High praise indeed. Today two of these five, Ockeghem and Busnoys, would still figure very high on anyone's list of fifteenth-century composers. Outside of specialist circles, however, Regis, Caron and Fougues remain little more than names. In itself this fact is unsurprising; the history of music records no shortage of composers much admired by contemporaries whose works have for various reasons fallen by the wayside. But Tinctoris is a writer whose opinions should be taken seriously. He was remarkably well informed about the music of his time, quick to criticize what he did not like, and judging from the citations found in his treatises, he had studied many of these composers' works down to the most minute level of detail. If he considered them to be of equal stature to Ockeghem and Busnoys, the time is long overdue to at least give them another hearing.

Tinctoris cites Dunstaple, Binchois, and Du Fay, "all recently passed from this life," as teachers of his five worthy composers. His description may have been intended as a rhetorical flourish, but in the case of Regis, many of whose works are recorded here for the first time, there might well be some truth in the claim. Certainly he is the only one of the five known to have had extended contact with both Binchois and Du Fay. Regis is documented from 1451 as master of the choristers at the collegiate church of St. Vincent in Soignies (in Hainaut, diocese of Cambrai). Soignies was a musical center of some importance, one with close ties to the Burgundian court. In 1453, after many years of service in the Burgundian chapel, Binchois was himself appointed by Duke Philip the Good to the provostship of St. Vincent, where he remained until his death in 1460. He and Regis thus served in the same chapter for most of the 1450s, in circumstances that would have been conducive to some kind of teacher-student relationship: Regis was still young, probably in his mid-twenties, while the much older Binchois was by then one of the most renowned composers in Europe.

Just weeks after Binchois's death, Regis came into contact with Du Fay. In November 1460 Regis was invited to take up the position of choirmaster at the renowned Cambrai Cathedral. But he hesitated. Du Fay, who was head of the musical establishment there, led long negotiations over the next two years in an attempt to persuade him to come, but in the end Regis stayed at Soignies. There he was named scholasticus, a musical position at St. Vincent equivalent to that of cantor, which he held until his death in 1496. But he remained in touch with Du Fay throughout the 1460s and early 1470s, and following the older composer's death in 1474 Regis founded an annual commemorative mass at St. Vincent in his honour. The two composers clearly knew one another's music : several of Regis's works were copied at Cambrai in the early 1460s, while Du Fay's music served as an important point of reference for Regis.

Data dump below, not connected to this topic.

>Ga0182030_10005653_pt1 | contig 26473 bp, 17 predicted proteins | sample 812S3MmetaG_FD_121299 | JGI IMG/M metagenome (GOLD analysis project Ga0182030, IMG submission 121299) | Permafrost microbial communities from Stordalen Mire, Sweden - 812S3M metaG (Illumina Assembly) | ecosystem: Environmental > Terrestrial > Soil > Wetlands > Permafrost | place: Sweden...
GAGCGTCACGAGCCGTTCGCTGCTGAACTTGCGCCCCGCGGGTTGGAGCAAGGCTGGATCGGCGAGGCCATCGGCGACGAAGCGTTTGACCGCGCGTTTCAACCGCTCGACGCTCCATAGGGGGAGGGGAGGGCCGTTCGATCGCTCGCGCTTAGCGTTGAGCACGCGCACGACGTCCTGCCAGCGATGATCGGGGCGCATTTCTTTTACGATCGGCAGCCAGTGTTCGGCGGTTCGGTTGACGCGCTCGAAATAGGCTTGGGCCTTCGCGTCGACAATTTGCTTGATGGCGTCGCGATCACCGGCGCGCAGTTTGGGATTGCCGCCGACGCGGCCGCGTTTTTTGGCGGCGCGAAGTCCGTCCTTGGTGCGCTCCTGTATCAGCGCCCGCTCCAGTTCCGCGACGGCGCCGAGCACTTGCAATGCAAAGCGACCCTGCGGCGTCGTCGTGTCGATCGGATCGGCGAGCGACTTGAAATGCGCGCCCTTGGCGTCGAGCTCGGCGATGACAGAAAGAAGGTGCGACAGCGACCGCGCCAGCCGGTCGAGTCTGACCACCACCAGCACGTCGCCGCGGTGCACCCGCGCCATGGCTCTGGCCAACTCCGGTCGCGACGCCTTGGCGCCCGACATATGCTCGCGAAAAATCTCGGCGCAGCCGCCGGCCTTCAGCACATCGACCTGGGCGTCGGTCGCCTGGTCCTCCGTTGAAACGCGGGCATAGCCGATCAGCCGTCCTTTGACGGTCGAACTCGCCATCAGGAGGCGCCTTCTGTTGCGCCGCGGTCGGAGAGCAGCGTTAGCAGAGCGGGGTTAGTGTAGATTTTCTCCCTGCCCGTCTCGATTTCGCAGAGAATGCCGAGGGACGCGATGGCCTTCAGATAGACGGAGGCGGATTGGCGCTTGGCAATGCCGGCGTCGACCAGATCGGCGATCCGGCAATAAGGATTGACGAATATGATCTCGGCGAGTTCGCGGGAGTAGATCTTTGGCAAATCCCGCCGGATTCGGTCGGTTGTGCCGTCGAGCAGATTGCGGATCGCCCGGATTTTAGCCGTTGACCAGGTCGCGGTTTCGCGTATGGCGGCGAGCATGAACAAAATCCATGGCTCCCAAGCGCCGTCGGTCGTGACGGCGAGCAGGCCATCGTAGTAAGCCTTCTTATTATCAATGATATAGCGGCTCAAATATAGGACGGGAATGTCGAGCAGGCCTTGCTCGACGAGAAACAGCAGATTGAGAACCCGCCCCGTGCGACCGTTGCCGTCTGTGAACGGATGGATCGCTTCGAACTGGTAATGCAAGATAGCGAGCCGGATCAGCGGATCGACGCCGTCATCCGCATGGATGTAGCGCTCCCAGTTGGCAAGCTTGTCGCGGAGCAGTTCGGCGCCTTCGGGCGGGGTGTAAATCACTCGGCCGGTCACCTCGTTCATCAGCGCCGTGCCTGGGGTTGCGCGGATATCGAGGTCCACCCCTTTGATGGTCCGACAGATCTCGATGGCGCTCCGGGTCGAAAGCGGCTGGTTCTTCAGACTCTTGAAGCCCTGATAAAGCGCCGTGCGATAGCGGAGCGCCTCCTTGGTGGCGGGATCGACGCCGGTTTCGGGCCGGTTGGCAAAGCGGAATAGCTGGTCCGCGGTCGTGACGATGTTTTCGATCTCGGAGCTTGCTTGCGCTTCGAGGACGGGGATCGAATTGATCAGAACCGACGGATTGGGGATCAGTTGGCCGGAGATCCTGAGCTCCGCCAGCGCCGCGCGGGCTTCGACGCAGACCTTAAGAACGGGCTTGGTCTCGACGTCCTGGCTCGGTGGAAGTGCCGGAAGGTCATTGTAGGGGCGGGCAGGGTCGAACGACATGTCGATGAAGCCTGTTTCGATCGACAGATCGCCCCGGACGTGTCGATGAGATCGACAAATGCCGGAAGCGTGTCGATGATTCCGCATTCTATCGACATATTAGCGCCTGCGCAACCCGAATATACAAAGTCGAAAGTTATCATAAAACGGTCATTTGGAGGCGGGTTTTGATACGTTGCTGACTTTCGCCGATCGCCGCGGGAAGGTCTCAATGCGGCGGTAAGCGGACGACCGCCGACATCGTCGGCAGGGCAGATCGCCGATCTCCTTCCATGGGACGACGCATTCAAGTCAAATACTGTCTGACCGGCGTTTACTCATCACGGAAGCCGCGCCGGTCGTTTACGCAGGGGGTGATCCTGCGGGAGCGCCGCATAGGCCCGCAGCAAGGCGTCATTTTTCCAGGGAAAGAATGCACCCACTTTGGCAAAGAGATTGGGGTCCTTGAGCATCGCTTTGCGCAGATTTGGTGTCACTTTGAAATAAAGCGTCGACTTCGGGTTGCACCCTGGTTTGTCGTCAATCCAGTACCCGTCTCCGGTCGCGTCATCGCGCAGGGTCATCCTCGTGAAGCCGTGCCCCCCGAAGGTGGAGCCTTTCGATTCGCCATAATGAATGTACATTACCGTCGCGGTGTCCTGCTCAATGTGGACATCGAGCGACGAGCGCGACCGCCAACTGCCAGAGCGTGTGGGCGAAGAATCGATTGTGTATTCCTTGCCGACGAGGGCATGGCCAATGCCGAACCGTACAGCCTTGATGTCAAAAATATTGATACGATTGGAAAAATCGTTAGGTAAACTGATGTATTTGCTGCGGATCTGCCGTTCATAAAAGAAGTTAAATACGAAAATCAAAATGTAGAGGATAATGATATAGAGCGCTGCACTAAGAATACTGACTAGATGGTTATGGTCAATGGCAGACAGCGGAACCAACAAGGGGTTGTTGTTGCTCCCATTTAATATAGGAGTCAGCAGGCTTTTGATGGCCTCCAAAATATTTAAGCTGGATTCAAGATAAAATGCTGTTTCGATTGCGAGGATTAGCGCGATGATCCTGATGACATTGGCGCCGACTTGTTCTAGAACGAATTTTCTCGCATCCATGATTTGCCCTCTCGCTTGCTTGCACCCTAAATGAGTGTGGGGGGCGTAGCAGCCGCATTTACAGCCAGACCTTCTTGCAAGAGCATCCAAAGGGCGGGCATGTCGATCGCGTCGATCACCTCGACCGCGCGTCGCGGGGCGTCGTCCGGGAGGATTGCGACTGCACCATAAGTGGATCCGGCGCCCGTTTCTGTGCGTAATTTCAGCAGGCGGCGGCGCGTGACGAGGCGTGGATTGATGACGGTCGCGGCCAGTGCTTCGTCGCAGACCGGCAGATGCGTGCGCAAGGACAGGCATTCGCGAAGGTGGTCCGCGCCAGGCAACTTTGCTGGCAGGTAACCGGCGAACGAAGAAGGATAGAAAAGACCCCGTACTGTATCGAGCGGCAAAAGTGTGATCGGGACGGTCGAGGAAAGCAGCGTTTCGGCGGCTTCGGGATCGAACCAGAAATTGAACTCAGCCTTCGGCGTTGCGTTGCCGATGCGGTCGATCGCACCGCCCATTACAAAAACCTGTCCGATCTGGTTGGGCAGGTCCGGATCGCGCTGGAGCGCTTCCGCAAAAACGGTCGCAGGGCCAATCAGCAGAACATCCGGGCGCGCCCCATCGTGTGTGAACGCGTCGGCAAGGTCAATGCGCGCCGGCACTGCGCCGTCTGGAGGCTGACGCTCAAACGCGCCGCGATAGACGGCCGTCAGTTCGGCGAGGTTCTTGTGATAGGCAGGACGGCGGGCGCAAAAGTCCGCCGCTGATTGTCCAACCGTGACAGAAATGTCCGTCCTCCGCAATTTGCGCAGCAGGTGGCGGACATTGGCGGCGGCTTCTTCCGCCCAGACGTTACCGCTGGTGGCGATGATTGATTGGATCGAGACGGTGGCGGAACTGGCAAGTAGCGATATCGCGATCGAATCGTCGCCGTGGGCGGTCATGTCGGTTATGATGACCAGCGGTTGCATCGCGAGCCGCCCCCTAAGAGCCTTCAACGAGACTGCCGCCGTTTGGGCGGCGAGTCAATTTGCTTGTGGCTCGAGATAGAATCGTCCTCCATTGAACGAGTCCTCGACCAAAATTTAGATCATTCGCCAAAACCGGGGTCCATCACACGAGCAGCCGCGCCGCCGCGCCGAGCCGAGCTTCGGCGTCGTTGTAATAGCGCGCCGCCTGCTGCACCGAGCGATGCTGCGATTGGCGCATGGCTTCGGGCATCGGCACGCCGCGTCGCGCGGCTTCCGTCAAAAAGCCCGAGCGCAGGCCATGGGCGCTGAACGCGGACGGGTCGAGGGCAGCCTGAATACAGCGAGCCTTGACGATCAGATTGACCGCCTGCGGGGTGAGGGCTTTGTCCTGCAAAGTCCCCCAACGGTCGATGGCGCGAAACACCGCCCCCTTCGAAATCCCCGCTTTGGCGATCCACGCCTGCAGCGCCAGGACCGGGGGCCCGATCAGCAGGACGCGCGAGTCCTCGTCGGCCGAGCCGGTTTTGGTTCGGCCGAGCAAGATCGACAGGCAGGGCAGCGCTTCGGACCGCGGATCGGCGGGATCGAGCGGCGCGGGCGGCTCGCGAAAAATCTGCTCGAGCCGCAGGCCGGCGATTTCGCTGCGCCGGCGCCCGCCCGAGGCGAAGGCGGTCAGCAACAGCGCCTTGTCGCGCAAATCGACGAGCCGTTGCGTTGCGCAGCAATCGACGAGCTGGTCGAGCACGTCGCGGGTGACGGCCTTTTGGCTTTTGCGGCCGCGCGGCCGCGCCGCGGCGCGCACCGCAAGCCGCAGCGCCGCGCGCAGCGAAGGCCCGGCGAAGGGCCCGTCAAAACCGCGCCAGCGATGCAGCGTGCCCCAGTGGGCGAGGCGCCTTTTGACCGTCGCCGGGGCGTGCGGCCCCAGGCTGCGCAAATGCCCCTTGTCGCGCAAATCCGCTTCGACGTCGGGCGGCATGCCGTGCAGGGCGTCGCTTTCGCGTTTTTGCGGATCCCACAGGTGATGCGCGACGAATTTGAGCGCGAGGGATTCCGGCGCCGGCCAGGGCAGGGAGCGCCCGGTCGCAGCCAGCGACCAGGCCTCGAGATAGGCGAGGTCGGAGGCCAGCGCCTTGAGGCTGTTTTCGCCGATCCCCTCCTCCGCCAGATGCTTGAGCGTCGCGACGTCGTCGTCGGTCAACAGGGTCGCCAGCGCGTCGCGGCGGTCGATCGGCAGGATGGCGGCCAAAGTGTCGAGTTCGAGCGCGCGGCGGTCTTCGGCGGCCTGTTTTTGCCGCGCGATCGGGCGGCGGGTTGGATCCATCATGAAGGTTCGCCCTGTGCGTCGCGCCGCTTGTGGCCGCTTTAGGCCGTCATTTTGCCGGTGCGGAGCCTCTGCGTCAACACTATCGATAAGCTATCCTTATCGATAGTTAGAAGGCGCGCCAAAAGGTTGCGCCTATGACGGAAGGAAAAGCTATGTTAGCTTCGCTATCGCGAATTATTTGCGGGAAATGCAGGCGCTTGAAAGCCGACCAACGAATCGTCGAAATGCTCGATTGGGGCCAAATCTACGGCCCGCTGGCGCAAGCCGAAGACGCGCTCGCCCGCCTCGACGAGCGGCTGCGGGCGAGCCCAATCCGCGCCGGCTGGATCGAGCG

Nowhere is his engagement with the music of Du Fay more apparent than in his two surviving masses. His Missa Ecce ancilla Domini / Ne timeas Maria and Du Fay's Missa Ecce ancilla Domini / Beata es Maria both use the same rare version of the antiphon Ecce ancilla and both are early examples of masses that employ more than one cantus firmus, a practice that would become more common towards the end of the century (especially in the masses of Obrecht). Regis actually expands upon this aspect of Du Fay's mass. Whereas Du Fay limits himself to just two Marian antiphons and presents them in alternation in the tenor, Regis consistently combines his two main cantus firmi and then adds five further antiphons, often transposed and in various combinations. For all these similarities, the overall sound image of Regis's mass differs considerably from that of Du Fay's, owing partly to its frequent juxtaposition of the major and minor thirds above the final. He favors a recurring melodic gesture in the superius that descends to the final by way of subtle shifts between the major and minor third, conveying at times a haunting sense of closure (as at the very end of the mass). Elsewhere (as in the first sections of the Credo and Sanctus) the effect is more harmonic in nature and the shift is reversed, with minor giving way to major, broadening in pace and opening into shimmering moments of near stasis.